Pastoral Horror in Cosmic Ghost Rider 4

by Patrick Ehlers

This article contains SPOILERS. If you haven’t read the issue yet, proceed at your own risk!

The entirety of Donny Cates and Dylan Burnett’s Cosmic Ghost Rider has been about enthusiastically mashing up disparate elements of the Marvel Universe to create singularly compelling ideas. Our hero, if we wanna call him that, is a mix between Punisher, Ghost Rider and Silver Surfer. He spent the whole last issue battling teams of What-If cross-over mash-up characters until grown-up Punisher-Thanos came back in time from the future to rescue him. But the fourth issue finds the creative team juxtaposing disparate qualities that are far more elemental and aesthetic. Instead of a Juggernaut that is also a Duck, Cosmic Ghost Rider 4 give us a pastoral fantasy that is also a post apocalyptic nightmare. Continue reading

Razing Mash-Up City in Cosmic Ghost Rider 3

by Patrick Ehlers

This article contains SPOILERS. If you haven’t read the issue yet, proceed at your own risk!

The very concept of “Cosmic Ghost Rider” is a great example of Writer Donny Cates  using disparate ideas from all around the Marvel universe as the building blocks for something wholly new and exciting. In my write-up of issue #1, I called it “Mythological Omnivorism”, a turn of phrase that I like, but which feels a least a little dishonest. Cates and artist Dylan Burnett weren’t consuming this mythology so much as they were shuffling, repackaging, and repurposing it. Issue three is where the consumption begins – and all of those jumbled-up building blocks are devoured to sate the gluttonous reader’s appetite. Continue reading

Mythological Omnivorism in Cosmic Ghost Rider 1

by Patrick Ehlers

This article contains SPOILERS. If you haven’t read the issue yet, proceed at your own risk!

I aways struggle to identify with the Punisher. The straight line from Army vet to man suffering from personal loss and PTSD to gun wielding maniac only ever plays as tragedy for me. Like… where’s the fantasy? Where’s the escapism? Writer Donny Cates and artist Dylan Burnett address this dissonance by taking the two most sadistic parts of Frank Castle’s origin — military service and a mind set on vengeance — and mythically amplifying them both in uniquely Marvel ways. The result is, and I can’t believe I’m saying this about a Frank Castle story, tons of fun. Continue reading

The Joy of Star Wars: Doctor Aphra 10 is the Supporting Cast

by Mark Mitchell

This article contains SPOILERS. If you haven’t read the issue yet, proceed at your own risk!

I’m beginning to sound like a broken record, but Kieron Gillen and Kev Walker’s Star Wars: Doctor Aphra 10 once again illustrates that the joys of these Star Wars comics are frequently not in their ostensible stars. Chelli Aphra as a character is interesting enough to do no harm, but the real highlights of the issue are the supporting cast; Toov and his Iron Lung of The Future, the Ezaraa and their delusions of grandeur, BeeTee and Triple-Zero’s turning their boredom into dangerous tinkering, each is much more interesting than the mechanizations of the plot. Continue reading

Star Wars: Doctor Aphra 1

doctor-aphra-1

Today, Taylor and Michael are discussing Dr. Aphra 1, originally released December 7th, 2016. As always, this article contains SPOILERS.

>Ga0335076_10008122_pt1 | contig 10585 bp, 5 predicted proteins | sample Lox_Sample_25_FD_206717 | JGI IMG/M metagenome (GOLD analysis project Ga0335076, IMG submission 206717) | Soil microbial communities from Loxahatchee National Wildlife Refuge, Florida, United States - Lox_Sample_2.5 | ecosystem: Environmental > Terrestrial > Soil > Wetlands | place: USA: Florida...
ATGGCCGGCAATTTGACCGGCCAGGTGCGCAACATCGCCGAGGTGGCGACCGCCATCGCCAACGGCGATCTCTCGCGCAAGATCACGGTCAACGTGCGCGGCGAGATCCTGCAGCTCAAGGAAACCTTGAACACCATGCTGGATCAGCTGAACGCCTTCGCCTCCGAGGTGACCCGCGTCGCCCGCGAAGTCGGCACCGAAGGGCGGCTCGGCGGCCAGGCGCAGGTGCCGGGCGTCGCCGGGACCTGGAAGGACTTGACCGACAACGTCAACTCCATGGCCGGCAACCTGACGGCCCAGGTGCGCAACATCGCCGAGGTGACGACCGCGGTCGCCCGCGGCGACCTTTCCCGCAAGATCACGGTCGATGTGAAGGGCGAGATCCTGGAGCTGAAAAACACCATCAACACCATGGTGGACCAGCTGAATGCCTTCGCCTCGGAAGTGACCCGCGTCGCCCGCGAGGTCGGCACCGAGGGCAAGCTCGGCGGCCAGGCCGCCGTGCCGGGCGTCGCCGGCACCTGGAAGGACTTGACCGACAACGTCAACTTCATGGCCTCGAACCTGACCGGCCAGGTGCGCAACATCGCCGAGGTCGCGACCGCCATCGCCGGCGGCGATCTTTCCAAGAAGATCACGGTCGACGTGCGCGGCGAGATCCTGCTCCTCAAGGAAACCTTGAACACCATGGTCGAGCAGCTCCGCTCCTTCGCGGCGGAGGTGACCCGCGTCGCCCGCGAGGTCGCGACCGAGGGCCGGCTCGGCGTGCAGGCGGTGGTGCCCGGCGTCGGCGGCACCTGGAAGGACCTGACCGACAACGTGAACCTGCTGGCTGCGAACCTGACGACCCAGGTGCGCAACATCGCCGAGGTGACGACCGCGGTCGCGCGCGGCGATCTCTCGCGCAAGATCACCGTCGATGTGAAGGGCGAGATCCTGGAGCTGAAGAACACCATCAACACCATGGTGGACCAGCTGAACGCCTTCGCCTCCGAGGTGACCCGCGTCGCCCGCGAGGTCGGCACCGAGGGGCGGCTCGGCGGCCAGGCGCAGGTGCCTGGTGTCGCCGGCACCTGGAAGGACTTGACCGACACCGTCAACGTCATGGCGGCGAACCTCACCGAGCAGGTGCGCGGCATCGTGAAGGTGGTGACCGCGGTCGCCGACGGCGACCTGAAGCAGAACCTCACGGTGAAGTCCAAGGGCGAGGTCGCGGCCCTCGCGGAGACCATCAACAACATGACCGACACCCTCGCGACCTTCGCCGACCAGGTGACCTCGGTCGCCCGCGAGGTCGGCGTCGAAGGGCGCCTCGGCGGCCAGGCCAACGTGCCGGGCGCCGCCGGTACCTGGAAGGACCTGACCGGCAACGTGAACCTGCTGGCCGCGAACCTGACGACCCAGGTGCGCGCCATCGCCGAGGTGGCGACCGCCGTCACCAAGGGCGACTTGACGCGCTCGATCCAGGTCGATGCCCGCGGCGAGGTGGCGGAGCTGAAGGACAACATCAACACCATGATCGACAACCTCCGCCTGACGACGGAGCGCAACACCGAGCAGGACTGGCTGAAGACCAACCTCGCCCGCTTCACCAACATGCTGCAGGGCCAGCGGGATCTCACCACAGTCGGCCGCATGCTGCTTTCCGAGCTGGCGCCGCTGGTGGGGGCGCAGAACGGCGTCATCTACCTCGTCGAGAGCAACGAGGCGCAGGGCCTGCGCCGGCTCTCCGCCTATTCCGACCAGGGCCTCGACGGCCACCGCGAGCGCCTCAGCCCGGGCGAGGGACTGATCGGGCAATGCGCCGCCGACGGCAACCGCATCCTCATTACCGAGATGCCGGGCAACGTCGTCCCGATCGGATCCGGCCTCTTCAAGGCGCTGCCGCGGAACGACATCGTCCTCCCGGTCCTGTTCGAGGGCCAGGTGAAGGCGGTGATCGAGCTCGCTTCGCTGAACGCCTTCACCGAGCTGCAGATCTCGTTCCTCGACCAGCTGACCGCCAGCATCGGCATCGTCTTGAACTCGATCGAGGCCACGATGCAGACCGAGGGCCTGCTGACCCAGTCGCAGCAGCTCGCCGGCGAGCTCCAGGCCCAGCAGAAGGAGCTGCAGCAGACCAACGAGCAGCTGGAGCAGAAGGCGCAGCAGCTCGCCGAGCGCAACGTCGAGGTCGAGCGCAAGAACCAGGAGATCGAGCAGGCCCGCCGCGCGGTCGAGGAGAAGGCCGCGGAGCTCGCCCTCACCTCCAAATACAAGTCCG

Taylor:  Last month the outstanding Darth Vader series penned by Kieron Gillen and Salvador Larroca wrapped up after 25 stellar issues. In its short run Darth Vader skillfully contributed to the myth of its titular character in a way that previous Star Wars titles couldn’t quite pull off. But for all the fantastic work done on the character of Vader, what really stands out about the series is the creation of so many interesting and fully realized ancillary characters. Of these, Vader’s hired accomplice Doctor Aphra stands out as one of the most interesting, and so she is getting a chance to lead her own series. With the always entertaining Triple-Zero and Beetee in tow can this series possibly live up to the story that spawned it?

Continue reading

Loki: Agent of Asgard 14

loki 14 swToday, Patrick and Spencer are discussing Loki: Agent of Asgard 14, originally released May 20th, 2015. This issue is a Secret Wars tie-in. For more Secret Wars coverage from the week, click here.

secret wars div

Patrick: Secret Wars isn’t something that’s happening to the Marvel Universe. Secret Wars is the result of specific planning and action from an entire team of editors, publishers, writers and artists. It exists by sheer force of will and accomplishment, about as intentional of a thing as can happen in comics. Loki: Agent of Asgard 14, bearing the “Last Days of” banner, explores the idea of the agency of the storyteller, even if that storyteller happens to be a character from within the story. Continue reading

The Superior Spider-Man 21

superior spider-man 21

Today, Patrick and Spencer are discussing The Superior Spider-Man 21, originally released November 13th, 2013.

Patrick: Any time I join a new social group, I like to think that I’m starting over in terms of my identity. Like, I get to use all the skills and stuff I picked up over my lifetime, but I can newly define myself with a whole new set of activities and goals and values. All the previous versions of me inform this, of course, but it’s too simplistic to say that their sum is my new persona. Current Patrick isn’t Orchestra Dork + Magic: The Gathering + Ska Bands + Drama Club + RA + all the other things I’ve been. Sometimes that means letting go of things that used to seem the most important (I haven’t played a game of Magic in over a decade, and yes it feels like I’m in AA when I say that). I’m not saying I know exactly what Otto is going through, but I know, exactly, what Otto is going through. Continue reading